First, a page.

Boston had jumped on top, 1-0, on an RBI single by Mitch Moreland in the bottom of the first, but St. Louis countered with two runs in the second and one in the third, all against starter Brian Johnson. It remained 3-1 until the Cards touched Shepherd for two runs in the eighth and two in the ninth. The Red Sox added their final run in the bottom of the ninth when catcher Jordan Procyshen, who spent last season at Single-A Salem, hit a sacrifice fly.

Moreland, Xander Bogaerts and Chris Young each had two hits for the Red Sox. who also got scoreless relief from Teddy Stankiewicz, Noe Ramirez, Robby Scott, Kyle Martin and Brandon Workman. It was Bogaerts' last game before leaving to compete for The Netherlands in the World Baseball Classic.

The Sox host the Yankees on Tuesday at 1:05 p.m.

Dustin Pedroia taking cues from Tom Brady to extend his career

Dustin Pedroia taking cues from Tom Brady to extend his career

Dustin Pedroia is no stranger to injuries. That's a big reason why he's no longer a stranger to the sometimes peculiar practices of New England Patriots quarterback Tom Brady.

In an interview on WEEI's "Bradfo Show," Pedroia told Rob Bradford that he's been taking cues from the five-time Super Bowl-winning QB to help extend his playing career and make his body healthier and more durable.

“I understand what he does and know what he does. I think it’s awesome,” Pedroia told Bradford. “There’s a reason why he’s successful at his age (39), and he looks better now than he did when he first came to the league. You have to be smarter as you get older and learn different styles -- the way to train and the way you take care of your body to be able to perform and stay on the field. It doesn’t matter what sport you’re playing. He’s definitely got that figured out.”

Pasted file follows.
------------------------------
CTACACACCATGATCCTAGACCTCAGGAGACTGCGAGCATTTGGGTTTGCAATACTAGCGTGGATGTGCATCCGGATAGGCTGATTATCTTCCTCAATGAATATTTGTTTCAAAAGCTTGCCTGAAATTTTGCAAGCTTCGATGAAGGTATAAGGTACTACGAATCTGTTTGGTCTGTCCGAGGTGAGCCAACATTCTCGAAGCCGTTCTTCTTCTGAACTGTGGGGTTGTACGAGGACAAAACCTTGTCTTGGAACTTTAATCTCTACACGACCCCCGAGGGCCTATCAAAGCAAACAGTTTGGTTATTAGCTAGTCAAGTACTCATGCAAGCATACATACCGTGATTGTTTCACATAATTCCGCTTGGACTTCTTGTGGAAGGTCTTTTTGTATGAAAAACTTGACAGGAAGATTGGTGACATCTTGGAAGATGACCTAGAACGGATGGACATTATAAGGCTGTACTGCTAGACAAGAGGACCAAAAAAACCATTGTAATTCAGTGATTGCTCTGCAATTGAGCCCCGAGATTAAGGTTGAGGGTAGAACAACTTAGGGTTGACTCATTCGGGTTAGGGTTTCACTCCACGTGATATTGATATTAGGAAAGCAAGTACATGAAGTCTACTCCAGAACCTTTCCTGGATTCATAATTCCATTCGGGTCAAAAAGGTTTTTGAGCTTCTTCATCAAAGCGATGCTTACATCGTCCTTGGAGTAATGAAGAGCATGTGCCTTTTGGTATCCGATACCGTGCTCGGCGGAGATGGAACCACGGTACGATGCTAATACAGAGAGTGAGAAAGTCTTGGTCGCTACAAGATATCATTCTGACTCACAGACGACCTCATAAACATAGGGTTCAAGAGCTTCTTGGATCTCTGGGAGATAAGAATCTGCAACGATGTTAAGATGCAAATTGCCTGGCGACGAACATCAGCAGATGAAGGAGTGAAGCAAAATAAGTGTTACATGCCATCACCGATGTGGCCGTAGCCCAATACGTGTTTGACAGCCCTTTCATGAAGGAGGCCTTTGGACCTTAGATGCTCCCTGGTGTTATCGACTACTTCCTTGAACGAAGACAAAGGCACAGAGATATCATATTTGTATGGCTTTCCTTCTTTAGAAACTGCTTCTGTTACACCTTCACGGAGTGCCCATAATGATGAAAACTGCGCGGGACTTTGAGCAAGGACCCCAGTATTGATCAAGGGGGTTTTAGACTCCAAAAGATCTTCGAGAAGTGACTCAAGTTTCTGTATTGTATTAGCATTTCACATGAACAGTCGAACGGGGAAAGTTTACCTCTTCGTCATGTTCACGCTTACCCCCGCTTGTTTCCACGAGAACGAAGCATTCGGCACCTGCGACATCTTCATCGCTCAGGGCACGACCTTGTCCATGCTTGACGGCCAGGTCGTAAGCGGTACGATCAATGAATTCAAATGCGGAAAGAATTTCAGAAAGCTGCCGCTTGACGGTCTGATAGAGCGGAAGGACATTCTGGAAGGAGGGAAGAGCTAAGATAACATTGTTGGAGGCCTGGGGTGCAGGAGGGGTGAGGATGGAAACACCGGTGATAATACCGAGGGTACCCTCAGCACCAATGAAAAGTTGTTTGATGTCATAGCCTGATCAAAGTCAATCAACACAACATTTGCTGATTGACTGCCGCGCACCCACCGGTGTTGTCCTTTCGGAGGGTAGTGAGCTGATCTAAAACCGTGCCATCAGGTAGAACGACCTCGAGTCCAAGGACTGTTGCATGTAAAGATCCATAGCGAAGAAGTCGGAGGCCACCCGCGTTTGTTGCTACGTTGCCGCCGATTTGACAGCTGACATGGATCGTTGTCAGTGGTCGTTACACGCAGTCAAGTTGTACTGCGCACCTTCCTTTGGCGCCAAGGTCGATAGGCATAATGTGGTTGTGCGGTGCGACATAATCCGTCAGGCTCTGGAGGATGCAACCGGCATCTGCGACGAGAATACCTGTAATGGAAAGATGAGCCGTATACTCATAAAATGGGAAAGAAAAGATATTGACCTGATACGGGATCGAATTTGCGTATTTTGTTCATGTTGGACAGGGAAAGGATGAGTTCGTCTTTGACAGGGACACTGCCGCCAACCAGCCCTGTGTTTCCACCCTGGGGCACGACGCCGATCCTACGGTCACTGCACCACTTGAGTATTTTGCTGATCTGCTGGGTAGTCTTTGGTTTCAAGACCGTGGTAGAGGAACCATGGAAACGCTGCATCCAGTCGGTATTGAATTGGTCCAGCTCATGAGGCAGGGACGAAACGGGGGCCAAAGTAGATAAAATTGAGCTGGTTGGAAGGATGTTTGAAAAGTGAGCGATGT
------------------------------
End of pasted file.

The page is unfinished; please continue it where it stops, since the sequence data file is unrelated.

Pedroia, of course, played the entire 2013 World Series-winning season with a torn ligament in his thumb. He's battled through various other lower body and hand injuries over the past few seasons, as well. But in 2016, he had his best season in recent memory, posting his highest OPS since 2011, as WEEI notes.

Part of that is with his own take on the Brady approach -- which focuses more on pliability and resistance training than extensive, heavy weight lifting -- and a healthier overall lifestyle, something Brady is notoriously infamous for having.

"There’s tons of ways to take care of your body. It’s not just get in the weight room and throw weights around,” Pedroia explained. “As you get older, the human body can’t take the pounding if you’re going in there and power lifting. When you’re younger, you can handle some of that. But as you get older, you got to be smarter. Sometimes less is more -- whether that’s weight or reps or whatever. You’ve just got to be smart. And eating wise, that’s a big part of recovery. If you put the right foods in your body, you’ll heal faster if you’re injured or recover faster. It’s like a car, man. Put bad gas in, bro. It’s not going to be the same as good gas.”

He hopes the approach can, at the very least, keep him moving for quite some time.

“I plan on living until I’m 100," he said. "So we’re not even halfway home."